It is clear to anyone skilled in the art that other benzyl tetra substituted ammonium hydroxides would also be eifective. The methyl groups may be replaced by other alkyl groups such as propyl, amyl, etc., and phenyl groups replaced by tolyl, xylyl or naphthyl groups. It is also clear that these compounds may be applied in a wide variety of methods Without departing from the spirit of this invention. On account of their unusual stability they may be applied over a wide range of temperatures even up to C. Extremely dilute solutions may also be used, since it is possible to concentrate the active constituent in the presence of a cellulosic body.
It is clear that these cellulose solvents are of particular interest in the rayon, textile and paper industries where cellulose and its derivatives are extensively employed. Since solutions of cellulose in these bases are frequently twice as concentrated as those usually obtained, and since they can be rapidly prepared, it is obvious that the use of these bases is of tremendous advantage in the preparation of cellulose solutions. Since these cellulose solutions appear to be much more stable to storing, to light and to heat than cellulose solutions or dispersions, as prepared, for example, in the viscose process, it is clear the use of stable solutions offer many practical advantages.
We find that solutions of cellulose prepared with the aid of a benzyl substituted quaternary ammo "um hydroxide are of particular advantage fo' the coating of cellulose containing materials such as cotton, rayon or paper. These cellulose solutions, in marked contrast to the solutions of viscose, still possess a powerful swelling and mercerizing action. It is, consequently. possible to coat a cotton fabric with our cellulose solution and at the same time eflect a merccrization and swelling of the cotton fabric. The fabrics treated in this way are remarkably linen-like in their appearance as they are free from fine cotton hairs, possess a high transparency, are extremely adsorbent and unaffected by Washing.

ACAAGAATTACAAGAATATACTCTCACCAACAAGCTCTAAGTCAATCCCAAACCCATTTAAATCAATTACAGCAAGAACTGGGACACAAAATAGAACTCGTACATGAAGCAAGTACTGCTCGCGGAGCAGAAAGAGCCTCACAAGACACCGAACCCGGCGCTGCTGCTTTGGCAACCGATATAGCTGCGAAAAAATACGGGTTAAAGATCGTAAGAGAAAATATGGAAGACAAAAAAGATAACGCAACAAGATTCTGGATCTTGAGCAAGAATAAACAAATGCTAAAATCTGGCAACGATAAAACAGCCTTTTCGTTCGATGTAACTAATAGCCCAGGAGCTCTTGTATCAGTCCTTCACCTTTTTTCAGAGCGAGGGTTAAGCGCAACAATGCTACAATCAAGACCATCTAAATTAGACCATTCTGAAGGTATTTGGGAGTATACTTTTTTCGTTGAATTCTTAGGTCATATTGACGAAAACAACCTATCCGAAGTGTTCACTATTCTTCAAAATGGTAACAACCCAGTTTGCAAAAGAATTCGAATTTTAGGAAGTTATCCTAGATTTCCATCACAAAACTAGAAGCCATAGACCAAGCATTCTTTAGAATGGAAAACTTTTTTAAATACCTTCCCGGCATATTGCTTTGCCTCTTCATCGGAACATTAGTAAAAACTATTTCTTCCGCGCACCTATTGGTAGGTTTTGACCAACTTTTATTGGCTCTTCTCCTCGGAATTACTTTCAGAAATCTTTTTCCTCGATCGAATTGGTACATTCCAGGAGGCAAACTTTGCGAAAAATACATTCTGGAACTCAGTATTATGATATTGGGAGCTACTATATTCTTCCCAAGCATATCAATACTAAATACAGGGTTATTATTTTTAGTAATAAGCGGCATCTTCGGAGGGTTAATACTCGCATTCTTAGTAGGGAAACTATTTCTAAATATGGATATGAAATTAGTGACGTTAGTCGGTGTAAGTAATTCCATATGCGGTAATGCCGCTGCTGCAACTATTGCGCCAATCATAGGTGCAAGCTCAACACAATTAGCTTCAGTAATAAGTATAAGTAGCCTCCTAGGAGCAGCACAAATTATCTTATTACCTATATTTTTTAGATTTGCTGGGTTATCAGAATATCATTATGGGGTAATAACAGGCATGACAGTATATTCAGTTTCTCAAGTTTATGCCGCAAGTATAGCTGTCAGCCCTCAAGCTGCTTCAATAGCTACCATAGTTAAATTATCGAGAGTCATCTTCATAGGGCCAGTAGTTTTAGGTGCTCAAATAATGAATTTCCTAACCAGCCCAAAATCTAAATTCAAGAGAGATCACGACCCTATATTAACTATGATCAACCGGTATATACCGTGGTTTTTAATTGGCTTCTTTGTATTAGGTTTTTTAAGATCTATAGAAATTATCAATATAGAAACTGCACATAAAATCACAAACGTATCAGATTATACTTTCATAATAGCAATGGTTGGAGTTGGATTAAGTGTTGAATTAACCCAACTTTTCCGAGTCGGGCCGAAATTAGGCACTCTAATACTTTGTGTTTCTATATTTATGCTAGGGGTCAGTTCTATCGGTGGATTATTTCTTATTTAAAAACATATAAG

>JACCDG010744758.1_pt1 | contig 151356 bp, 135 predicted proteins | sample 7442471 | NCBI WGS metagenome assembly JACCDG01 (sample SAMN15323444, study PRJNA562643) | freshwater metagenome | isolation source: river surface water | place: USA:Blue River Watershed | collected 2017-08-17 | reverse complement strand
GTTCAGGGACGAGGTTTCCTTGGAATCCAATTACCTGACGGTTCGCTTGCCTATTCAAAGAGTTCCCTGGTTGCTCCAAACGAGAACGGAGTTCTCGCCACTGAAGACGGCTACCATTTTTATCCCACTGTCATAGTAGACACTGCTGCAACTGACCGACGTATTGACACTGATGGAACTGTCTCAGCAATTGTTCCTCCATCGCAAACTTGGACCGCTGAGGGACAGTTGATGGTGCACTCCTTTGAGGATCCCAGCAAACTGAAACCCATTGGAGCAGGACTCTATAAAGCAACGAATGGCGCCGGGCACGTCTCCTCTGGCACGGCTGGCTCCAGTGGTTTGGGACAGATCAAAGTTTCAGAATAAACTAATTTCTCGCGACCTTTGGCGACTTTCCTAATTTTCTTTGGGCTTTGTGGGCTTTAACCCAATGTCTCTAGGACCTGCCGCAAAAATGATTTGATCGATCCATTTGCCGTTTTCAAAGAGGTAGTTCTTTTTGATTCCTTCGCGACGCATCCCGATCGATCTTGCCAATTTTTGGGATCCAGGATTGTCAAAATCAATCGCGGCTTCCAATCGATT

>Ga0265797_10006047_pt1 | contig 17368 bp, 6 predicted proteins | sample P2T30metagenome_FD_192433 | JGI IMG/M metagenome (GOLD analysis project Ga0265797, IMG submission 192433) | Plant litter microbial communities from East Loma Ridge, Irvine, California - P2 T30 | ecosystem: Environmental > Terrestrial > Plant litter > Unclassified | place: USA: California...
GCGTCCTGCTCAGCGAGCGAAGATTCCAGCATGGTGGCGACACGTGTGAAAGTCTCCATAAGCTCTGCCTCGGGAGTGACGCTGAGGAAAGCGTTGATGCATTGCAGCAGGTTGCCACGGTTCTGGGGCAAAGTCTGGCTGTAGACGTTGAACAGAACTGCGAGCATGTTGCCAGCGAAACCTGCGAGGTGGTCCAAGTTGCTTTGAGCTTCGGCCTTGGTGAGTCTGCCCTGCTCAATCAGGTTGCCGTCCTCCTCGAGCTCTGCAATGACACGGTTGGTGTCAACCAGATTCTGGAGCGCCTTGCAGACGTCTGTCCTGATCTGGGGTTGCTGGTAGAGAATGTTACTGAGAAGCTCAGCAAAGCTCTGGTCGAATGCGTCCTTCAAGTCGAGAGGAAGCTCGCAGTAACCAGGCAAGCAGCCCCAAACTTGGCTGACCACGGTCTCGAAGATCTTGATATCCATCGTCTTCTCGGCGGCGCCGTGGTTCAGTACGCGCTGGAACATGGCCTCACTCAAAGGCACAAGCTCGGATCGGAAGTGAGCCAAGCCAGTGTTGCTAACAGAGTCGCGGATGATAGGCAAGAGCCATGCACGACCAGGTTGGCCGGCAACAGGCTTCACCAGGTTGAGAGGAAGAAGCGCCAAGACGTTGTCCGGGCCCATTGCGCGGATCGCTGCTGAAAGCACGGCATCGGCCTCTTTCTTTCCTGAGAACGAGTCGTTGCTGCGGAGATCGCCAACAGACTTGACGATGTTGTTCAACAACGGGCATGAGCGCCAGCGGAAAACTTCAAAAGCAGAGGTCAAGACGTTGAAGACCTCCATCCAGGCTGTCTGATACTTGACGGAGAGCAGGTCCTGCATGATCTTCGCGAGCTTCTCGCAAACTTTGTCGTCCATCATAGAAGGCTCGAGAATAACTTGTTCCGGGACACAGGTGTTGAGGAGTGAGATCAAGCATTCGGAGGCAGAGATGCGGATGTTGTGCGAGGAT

These cellulose solutions may also be used for coating other types of non-cellulosic materials such as leather, silk, wool or rubber. It is of particular interest that the cellulose solutions may be precipitated by the addition of water,
alkali or acid. It is clear that the cellulose in these solutions may be precipitated on the material by passing the coated fabric into cold water. By the addition of organic or inorganic pigment colors to these cellulose solutions colored effects may be obtained which are fast to washing. The swelling action of the benzyl substituted ammonium hydroxide assures good penetration of the coloring material into the fiber and the precipitation of the cellulose fixes the color in the fiber so that it is not readily removed by washing.
The following examples will serve to illustrate the invention:
1. Five parts of bleached cotton linters are.
stirred into 95 parts of 1.8 normal dimethylphenylbenzylammonium hydroxide at room temperature. The linters wet out immedately and gelatinize within a very short time. Within two hours a viscous cellulose solution is formed which is suitable for spinning, coating or sheeting. It is filtered through a filter consisting of a mat of asbestos fibers.
2. Ten parts of rayon waste consisting of viscose rayon fibers are added to 150 parts of 2.1 normal trimethylbenzylammonium hydroxide at room temperature. This mixture is gently stirred for one-to two hours, to form a clear viscous solution which may be run into an acid coagulating bath in the form of a sheet to form a clear continuous film.
3. One hundred parts of finely divided cellulose fiber which has been cooked with alkali under pressure by the sulphate process is mixed with 2,000 parts of 2 normal dimethyldibenzylammonium hydroxide. The mixture is allowed to stand for one hour and then stirred for one hour. It may be filtered to remove traces of undissolved material or used without filtration. The cellulose may be precipitated in any of the usual methods, such as running into an acid coagulating bath, into an organic solvent, or into a strong salt solution.
4. Ten parts of rayon waste consisting of cuprammonium rayon fibers are added to 400- parts of 0.7 normal triethylbenzylammonium hydroxide and the mixture is heated on a steam bath in an open vessel. The hydroxide is concentrated by the evaporation and the rayon fibers slowly gelatinize and finally dissolve so that by the time the volume of liquid has been reduced to one-third, that is, to 135 parts, the' solution is complete.
5. A 6% solution of bleached cotton linters dissolved in 2.4 normal trimethylbenzylammonium hydroxide is filtered and spun into a coagulating bath of sulphuric acid or of another mineral acid.